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Is Anyone Allergic to People?

"Imagine being allergic to people..."  It's a catchy phrase.  An antidepressant, Paxil, was the first medication in the U.S. to be approved to treat Social Phobia - or Social Anxiety Disorder.  At the same time the American Psychiatric Association joined with other agencies to (coincidentally?) mount an advertising campaign with this theme.  What is social phobia?  The DSM-IV defines it this way:

  1. A marked and persistent fear of one or more social or performance situations in which the person is exposed to unfamiliar people or to possible scrutiny by others. The individual fears that he or she will act in a way (or show anxiety symptoms) that will be humiliating or embarrassing. Note: In children, there must be evidence of the capacity for age-appropriate social relationships with familiar people and the anxiety must occur in peer settings, not just in interactions with adults.
  2. Exposure to the feared social situation almost invariably provokes anxiety, which may take the form of a situationally bound or situationally predisposed Panic Attack. Note: In children, the anxiety may be expressed by crying, tantrums, freezing, or shrinking from social situations with unfamiliar people.
  3. The person recognizes that the fear is excessive or unreasonable. Note: In children, this feature may be absent.
  4. The feared social or performance situations are avoided or else are endured with intense anxiety or distress.
  5. The avoidance, anxious anticipation, or distress in the feared social or performance situation(s) interferes significantly with the person's normal routine, occupational (academic) functioning, or social activities or relationships, or there is marked distress about having the phobia.
  6. In individuals under age 18 years, the duration is at least 6 months.
  7. The fear or avoidance is not due to the direct physiological effects of a substance (e.g., a drug of abuse, a medication) or a general medical condition and is not better accounted for by another mental disorder (e.g., Panic Disorder With or Without Agoraphobia, Separation Anxiety Disorder, Body Dysmorphic Disorder, a Pervasive Developmental Disorder, or Schizoid Personality Disorder).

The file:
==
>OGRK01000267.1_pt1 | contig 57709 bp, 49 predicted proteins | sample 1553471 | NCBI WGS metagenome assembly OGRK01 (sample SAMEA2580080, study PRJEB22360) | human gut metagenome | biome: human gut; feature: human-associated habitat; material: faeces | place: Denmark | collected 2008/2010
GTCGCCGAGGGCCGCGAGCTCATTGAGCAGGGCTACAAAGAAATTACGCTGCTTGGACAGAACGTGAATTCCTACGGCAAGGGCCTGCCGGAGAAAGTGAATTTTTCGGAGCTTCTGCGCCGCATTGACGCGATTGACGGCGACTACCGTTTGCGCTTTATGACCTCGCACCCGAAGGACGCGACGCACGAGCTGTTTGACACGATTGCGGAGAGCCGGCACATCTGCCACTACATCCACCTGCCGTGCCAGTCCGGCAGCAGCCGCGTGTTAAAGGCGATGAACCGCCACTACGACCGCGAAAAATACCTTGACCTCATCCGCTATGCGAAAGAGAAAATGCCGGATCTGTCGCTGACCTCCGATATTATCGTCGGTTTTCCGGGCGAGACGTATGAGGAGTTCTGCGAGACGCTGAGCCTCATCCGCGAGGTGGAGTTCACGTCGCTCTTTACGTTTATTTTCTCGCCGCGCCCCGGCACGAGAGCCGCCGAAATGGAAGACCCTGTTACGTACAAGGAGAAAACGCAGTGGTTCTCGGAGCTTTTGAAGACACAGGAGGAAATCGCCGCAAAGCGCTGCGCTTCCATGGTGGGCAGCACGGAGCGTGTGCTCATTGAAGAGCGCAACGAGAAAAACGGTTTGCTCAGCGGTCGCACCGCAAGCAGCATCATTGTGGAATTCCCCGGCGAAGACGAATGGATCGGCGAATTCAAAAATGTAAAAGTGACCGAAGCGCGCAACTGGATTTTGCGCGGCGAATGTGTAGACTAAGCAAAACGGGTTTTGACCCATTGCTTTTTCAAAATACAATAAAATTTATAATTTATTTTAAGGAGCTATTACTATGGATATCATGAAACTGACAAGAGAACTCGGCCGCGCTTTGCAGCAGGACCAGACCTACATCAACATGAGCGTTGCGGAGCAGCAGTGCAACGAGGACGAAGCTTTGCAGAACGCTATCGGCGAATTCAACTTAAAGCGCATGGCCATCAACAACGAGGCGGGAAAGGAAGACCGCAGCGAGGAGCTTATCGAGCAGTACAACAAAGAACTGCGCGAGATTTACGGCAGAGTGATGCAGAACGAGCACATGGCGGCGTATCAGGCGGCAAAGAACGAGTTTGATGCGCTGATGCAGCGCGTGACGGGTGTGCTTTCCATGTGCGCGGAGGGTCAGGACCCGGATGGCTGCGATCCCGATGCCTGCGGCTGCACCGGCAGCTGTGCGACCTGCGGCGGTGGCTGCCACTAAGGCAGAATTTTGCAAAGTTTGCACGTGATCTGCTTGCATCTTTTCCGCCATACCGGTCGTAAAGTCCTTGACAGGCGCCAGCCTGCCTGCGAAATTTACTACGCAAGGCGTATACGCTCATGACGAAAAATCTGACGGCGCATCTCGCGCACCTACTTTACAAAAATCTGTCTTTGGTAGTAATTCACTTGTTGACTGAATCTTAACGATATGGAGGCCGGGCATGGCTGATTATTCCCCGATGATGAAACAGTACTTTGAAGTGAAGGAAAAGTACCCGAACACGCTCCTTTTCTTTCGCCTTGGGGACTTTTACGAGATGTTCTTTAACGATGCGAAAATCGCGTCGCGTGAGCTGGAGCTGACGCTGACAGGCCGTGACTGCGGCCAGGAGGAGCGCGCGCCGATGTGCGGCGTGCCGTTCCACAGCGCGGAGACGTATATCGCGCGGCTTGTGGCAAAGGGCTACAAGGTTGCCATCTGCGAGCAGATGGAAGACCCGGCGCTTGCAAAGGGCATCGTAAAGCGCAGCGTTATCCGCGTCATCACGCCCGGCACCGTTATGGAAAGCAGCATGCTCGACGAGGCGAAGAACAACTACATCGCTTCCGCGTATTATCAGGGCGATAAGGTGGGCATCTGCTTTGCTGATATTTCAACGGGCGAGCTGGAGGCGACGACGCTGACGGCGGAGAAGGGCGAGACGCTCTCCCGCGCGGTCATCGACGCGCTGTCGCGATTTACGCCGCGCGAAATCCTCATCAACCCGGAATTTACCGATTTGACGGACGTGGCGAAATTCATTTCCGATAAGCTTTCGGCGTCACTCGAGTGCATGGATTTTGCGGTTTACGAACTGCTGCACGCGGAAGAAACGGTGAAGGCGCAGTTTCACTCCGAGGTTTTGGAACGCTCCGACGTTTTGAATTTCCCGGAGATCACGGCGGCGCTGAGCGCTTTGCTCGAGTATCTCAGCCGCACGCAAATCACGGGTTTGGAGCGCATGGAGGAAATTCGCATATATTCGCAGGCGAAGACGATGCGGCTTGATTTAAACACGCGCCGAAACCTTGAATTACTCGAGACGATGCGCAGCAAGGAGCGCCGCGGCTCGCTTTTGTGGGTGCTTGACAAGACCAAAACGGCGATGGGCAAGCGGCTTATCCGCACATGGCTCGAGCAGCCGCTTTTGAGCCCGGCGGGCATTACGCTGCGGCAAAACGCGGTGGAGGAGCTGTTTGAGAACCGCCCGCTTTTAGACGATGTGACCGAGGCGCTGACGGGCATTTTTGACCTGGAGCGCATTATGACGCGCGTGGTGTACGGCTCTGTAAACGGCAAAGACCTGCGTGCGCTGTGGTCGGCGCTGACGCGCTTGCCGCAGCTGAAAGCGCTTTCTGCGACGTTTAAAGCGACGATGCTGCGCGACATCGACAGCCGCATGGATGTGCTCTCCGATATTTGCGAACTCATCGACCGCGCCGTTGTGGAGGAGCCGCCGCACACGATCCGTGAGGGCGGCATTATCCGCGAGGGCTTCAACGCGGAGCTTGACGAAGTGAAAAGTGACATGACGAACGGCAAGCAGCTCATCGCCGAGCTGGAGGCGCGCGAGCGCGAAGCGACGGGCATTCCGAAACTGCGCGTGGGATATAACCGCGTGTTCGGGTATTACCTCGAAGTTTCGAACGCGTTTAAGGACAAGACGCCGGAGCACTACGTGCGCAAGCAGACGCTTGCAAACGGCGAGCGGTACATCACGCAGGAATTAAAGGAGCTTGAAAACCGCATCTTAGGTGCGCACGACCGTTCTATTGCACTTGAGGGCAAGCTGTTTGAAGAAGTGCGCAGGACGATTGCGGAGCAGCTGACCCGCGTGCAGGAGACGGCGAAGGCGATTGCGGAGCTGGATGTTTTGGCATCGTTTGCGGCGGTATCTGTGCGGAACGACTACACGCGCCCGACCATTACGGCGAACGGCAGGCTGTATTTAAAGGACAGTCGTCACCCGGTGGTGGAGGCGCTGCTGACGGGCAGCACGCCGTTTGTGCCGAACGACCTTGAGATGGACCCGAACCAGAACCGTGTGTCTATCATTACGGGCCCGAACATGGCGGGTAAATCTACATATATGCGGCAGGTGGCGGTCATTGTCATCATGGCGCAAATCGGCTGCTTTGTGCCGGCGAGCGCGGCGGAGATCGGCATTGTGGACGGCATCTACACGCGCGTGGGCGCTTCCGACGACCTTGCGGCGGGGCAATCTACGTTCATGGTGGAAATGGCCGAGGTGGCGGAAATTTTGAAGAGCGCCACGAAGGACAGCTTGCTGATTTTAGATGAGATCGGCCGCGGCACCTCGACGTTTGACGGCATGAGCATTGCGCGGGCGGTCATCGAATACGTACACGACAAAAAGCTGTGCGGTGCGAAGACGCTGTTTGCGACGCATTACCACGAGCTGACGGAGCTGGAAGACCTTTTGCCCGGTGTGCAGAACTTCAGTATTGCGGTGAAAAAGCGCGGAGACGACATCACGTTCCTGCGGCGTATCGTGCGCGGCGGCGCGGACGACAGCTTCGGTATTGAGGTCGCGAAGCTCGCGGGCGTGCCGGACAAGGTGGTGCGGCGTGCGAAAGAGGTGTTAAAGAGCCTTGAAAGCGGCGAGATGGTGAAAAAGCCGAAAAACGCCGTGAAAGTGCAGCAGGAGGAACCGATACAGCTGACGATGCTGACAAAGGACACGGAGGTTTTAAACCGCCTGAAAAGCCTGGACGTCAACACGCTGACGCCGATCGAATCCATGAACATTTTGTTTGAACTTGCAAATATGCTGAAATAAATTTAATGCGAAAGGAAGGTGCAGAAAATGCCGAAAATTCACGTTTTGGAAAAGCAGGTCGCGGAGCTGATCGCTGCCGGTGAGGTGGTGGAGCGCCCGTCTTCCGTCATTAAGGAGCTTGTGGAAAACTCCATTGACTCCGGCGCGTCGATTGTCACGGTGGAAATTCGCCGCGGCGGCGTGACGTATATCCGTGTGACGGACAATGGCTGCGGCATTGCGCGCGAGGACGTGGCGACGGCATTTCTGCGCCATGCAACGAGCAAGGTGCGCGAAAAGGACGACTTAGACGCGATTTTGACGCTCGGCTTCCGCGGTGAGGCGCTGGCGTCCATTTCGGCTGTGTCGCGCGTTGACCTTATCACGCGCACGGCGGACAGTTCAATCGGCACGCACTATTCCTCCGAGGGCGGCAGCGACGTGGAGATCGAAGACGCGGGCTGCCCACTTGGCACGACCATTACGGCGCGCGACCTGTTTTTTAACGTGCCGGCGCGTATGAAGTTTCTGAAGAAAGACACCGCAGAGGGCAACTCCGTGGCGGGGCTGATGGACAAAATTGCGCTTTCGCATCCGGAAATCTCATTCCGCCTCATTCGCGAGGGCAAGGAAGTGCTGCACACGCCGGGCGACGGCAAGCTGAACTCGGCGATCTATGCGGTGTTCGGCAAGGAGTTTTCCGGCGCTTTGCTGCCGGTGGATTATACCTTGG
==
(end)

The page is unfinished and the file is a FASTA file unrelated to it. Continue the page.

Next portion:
8. If a general medical condition or another mental disorder is present, the fear in Criterion A is unrelated to it, e.g., the fear is not of Stuttering, trembling in Parkinson's disease, or exhibiting abnormal eating behavior in Anorexia Nervosa or Bulimia Nervosa.
    American Psychiatric Association: Diagnostic and Statistical Manual of Mental Disorders, Fourth Edition. Washington, DC, 1994)

One way to think of this disorder is that it is shyness taken to extremes.  Someone who is painfully shy - whose shyness causes them to avoid people and interferes with their life - might be diagnosed with this disorder.  Medications and psychotherapy can both be helpful for this disorder.  Like many other disorders, a combination of the two is often more helpful than either alone.  

But "allergic to people"?  This phrase does capture the distress that persons with this disorder go through.  It's not completely accurate - the anxiety is usually only associated only with "unfamiliar people" or "scrutiny by others."  The public information campaign about this disorder may help people feel less stigma and get help.  That would certainly be a good thing.  Just don't take it too literally.  Persons with this disorder are not actually "allergic to people."


The "Allergic to People" Website

The Social Anxiety Network

Social Phobia Resources at About.com's Panic/Anxiety Site

What do you think?

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